Lies We Tell Ourselves: Shortlisted for the 2016 Carnegie Medal
Жанр: Детская литература
Год издания: 2018 год
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Police officers line the curb. I don’t expect any more help from them than I did this morning.
I glance over my shoulder to see the other girls and almost trip, catching myself at the very last second.
This won’t work. I can’t walk in front of them and make sure they’re safe at the same time.
Ruth catches my eye and nods. It feels like a terrible mistake, but I move behind the others and let Ruth take the lead.
This is the most frightened I’ve been for her all day, but there’s nothing I can do. Ruth marches through the crowd, her head high, her gaze straight ahead. The white people scream at her but they move aside, like she’s Moses parting the waters.
This time, when someone spits on her hand, she ignores it and keeps on walking.
It makes me want to cry. Instead I keep my eyes dry and fixed, letting Ruth lead us.
They’re still shouting. I sing to myself in my head to drown out their words. An old hymn. The old ones are always the best.
Rock of Ages,
cleft for me,
let me hide
myself in thee.
Something sails over Yvonne’s head. A ball of paper with something heavy wrapped inside.
I don’t say anything. I don’t think she noticed. I can’t tell whether the white boy who threw it was only trying to scare us or if he just has bad aim.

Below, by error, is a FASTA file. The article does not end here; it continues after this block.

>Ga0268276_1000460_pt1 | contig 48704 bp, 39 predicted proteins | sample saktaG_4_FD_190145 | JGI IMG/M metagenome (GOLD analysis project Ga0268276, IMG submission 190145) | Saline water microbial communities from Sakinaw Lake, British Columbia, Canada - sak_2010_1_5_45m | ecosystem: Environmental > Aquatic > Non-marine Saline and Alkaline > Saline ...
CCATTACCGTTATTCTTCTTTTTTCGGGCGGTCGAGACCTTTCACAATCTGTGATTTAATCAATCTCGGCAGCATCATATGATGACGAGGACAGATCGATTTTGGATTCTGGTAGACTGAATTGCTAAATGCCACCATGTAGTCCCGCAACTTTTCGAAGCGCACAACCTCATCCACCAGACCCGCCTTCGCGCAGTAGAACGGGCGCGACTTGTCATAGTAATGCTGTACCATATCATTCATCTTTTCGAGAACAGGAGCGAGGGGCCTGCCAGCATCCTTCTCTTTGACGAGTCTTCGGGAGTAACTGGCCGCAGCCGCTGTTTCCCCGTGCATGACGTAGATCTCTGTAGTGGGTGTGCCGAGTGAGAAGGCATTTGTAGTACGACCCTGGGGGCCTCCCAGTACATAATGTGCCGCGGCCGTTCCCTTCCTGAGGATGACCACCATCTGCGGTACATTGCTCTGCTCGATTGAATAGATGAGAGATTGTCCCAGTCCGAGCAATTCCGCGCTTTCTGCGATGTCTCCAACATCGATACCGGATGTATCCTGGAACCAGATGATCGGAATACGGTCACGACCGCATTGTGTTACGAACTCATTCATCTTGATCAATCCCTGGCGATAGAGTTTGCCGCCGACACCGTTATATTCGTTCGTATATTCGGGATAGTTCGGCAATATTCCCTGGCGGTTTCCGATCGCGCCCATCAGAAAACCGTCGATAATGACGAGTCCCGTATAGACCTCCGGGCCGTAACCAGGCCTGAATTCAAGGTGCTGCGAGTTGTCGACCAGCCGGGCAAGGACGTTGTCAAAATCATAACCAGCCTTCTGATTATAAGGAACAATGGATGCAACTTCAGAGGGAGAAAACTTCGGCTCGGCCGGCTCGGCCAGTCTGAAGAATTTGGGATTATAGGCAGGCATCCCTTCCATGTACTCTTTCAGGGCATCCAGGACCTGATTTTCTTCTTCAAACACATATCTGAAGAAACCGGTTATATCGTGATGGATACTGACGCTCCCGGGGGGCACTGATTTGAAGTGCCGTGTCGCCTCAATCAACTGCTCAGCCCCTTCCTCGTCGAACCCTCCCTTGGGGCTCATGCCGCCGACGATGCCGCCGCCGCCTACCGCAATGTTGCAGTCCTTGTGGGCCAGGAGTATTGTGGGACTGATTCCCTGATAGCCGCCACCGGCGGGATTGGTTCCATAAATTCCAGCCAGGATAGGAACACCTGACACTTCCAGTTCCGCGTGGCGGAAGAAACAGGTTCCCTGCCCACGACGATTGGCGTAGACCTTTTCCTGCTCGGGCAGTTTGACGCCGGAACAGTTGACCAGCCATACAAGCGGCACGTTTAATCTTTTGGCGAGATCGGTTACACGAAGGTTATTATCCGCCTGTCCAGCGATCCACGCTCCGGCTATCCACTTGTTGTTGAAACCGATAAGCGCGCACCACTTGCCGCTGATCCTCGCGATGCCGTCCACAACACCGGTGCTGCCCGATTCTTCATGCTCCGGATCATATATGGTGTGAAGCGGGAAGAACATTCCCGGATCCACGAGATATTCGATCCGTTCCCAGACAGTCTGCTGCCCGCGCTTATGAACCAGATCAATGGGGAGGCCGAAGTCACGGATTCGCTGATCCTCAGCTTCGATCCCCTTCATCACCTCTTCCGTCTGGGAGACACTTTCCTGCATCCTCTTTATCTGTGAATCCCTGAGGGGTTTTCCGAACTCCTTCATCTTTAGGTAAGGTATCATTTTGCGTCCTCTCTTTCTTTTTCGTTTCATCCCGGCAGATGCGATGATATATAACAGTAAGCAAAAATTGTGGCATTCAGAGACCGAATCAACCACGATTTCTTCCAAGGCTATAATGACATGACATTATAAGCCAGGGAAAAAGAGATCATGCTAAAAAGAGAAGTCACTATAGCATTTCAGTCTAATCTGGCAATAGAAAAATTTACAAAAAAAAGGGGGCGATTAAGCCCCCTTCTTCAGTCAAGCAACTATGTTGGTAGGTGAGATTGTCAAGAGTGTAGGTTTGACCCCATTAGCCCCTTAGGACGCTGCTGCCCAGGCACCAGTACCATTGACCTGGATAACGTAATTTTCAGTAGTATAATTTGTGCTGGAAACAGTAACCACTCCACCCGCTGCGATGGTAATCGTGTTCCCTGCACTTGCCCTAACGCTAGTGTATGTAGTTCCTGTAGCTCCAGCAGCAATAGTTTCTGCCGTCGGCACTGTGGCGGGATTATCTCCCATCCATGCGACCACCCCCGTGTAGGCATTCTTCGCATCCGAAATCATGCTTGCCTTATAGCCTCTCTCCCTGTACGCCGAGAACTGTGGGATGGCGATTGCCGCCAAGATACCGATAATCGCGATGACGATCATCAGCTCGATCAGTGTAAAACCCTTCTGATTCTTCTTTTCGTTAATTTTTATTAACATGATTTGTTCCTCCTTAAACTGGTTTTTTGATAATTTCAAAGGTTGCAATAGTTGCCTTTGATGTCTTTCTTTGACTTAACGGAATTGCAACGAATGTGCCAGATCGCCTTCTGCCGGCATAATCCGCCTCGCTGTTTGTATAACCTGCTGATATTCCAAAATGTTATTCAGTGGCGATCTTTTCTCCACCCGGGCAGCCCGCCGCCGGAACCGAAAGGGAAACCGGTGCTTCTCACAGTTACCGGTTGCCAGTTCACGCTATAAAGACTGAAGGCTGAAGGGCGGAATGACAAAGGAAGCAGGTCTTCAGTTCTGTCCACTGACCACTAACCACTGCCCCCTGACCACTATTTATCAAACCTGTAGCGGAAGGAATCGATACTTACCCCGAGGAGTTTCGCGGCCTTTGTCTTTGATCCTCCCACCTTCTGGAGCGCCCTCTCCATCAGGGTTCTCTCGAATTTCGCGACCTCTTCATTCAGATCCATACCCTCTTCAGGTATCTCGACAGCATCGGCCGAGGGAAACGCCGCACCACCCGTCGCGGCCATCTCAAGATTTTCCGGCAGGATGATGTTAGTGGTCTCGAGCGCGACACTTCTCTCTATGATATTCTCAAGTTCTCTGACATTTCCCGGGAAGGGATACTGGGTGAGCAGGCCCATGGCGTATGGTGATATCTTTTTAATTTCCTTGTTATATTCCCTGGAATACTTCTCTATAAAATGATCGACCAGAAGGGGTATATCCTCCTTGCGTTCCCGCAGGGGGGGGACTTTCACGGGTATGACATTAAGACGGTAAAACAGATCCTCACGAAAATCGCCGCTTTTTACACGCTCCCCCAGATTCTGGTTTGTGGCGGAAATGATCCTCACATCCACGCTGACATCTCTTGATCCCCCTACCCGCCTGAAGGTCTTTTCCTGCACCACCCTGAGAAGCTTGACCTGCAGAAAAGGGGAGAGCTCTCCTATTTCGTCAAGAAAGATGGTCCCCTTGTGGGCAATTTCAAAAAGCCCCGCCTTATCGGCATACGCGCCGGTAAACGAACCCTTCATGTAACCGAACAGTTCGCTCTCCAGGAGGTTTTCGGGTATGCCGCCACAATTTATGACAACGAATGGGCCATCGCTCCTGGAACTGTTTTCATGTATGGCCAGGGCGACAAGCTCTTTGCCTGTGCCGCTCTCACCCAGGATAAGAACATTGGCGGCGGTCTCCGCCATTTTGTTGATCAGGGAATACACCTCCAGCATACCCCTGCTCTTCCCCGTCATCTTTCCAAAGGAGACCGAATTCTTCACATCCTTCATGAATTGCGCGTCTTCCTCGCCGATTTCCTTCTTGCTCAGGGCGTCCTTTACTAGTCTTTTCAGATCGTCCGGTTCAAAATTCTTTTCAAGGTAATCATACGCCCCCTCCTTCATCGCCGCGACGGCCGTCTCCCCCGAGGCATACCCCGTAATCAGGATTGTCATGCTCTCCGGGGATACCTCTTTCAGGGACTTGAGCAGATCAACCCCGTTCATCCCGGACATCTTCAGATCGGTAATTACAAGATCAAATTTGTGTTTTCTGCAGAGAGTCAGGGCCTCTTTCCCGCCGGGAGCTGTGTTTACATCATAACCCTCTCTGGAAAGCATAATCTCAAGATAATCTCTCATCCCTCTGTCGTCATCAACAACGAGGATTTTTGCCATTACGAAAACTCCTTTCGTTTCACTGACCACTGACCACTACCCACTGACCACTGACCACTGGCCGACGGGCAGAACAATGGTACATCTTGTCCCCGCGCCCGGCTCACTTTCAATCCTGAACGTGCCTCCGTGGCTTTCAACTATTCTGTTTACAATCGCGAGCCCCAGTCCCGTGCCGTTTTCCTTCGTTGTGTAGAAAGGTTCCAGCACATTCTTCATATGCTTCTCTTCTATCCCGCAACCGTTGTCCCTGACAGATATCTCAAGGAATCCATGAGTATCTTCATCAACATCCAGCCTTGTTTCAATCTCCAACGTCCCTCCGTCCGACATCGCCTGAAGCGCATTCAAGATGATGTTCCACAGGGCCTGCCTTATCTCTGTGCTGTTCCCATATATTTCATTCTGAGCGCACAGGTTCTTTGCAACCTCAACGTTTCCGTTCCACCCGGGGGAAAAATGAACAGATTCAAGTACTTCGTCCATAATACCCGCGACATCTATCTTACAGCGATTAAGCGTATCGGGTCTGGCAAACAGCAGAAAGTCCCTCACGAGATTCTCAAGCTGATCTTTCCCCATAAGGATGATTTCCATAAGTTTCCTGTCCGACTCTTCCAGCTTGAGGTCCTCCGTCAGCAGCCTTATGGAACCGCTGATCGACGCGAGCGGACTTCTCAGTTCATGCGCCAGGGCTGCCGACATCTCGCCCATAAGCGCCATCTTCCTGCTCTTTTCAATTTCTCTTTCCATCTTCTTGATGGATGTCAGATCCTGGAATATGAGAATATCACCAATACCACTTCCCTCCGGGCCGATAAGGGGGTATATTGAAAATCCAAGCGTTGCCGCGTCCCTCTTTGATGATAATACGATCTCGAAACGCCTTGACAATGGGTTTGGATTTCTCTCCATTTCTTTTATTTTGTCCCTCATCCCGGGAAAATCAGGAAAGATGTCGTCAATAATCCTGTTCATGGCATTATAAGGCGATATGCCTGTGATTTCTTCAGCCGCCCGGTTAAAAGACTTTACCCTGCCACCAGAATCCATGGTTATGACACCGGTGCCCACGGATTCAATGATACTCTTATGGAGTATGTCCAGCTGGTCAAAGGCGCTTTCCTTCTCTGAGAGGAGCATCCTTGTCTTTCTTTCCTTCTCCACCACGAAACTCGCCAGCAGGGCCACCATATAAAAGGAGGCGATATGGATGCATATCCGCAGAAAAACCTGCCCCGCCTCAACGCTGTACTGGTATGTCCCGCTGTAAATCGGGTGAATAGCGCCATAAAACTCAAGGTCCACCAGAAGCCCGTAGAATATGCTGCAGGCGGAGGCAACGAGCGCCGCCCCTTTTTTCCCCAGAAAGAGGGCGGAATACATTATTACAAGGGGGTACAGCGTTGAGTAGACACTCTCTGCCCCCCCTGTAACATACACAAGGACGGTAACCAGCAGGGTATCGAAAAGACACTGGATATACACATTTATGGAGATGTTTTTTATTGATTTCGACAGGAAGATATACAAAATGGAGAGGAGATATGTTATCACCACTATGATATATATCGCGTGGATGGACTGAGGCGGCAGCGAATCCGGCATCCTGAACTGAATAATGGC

The chant has changed now, back to the familiar “Two, four, six, eight, we don’t wanna integrate.” We’re almost at the curb. Mr. Stern is waiting in the car with his engine on.
It’s over. Soon we’ll be out of this place. We’ve survived. This day is finally at an end.
Ruth opens the back door and climbs inside, moving over so Yvonne and the other girl can slide in. I get in the front seat with Mr. Stern.
With the windows rolled up we can barely hear the chants. It really is over. Mr. Stern steps on the gas.
But just as he’s turning the wheel, the back door on the far side—Ruth’s side—jerks open. A grown white man with a wide chest and huge hands is standing by the side of the car, holding on tight to the door frame and looking right at Ruth.
“Get out of the car, niggers, before we drag you out,” the man’s voice booms. “You, too, you nigger-loving Jew.”
Lie #6 (#ulink_b43c4814-de5e-5765-b7a2-9542210a5df3)
THE MAN’S WORDS slap me in the face, hot and wet and vicious. I slam open my car door. My heart pounds in my ears. I’ll go over to where the man is and—I don’t know what I’ll do. Something. Whatever it takes to get him away from my sister.
Before I can get out of the car Mr. Stern jerks on the wheel and pounds on the gas. The car jolts into the street. The white man loses his grip on Ruth’s door and stumbles backward onto the pavement.
Two of our car doors are open, but we’re already speeding along the street in front of the school. I lean out to pull my door shut, even though I’m sure I’m going to fall out of the car. In the backseat Ruth does the same thing. She slams the lock down on her door. I should lock mine, too, but I’m shaking too hard.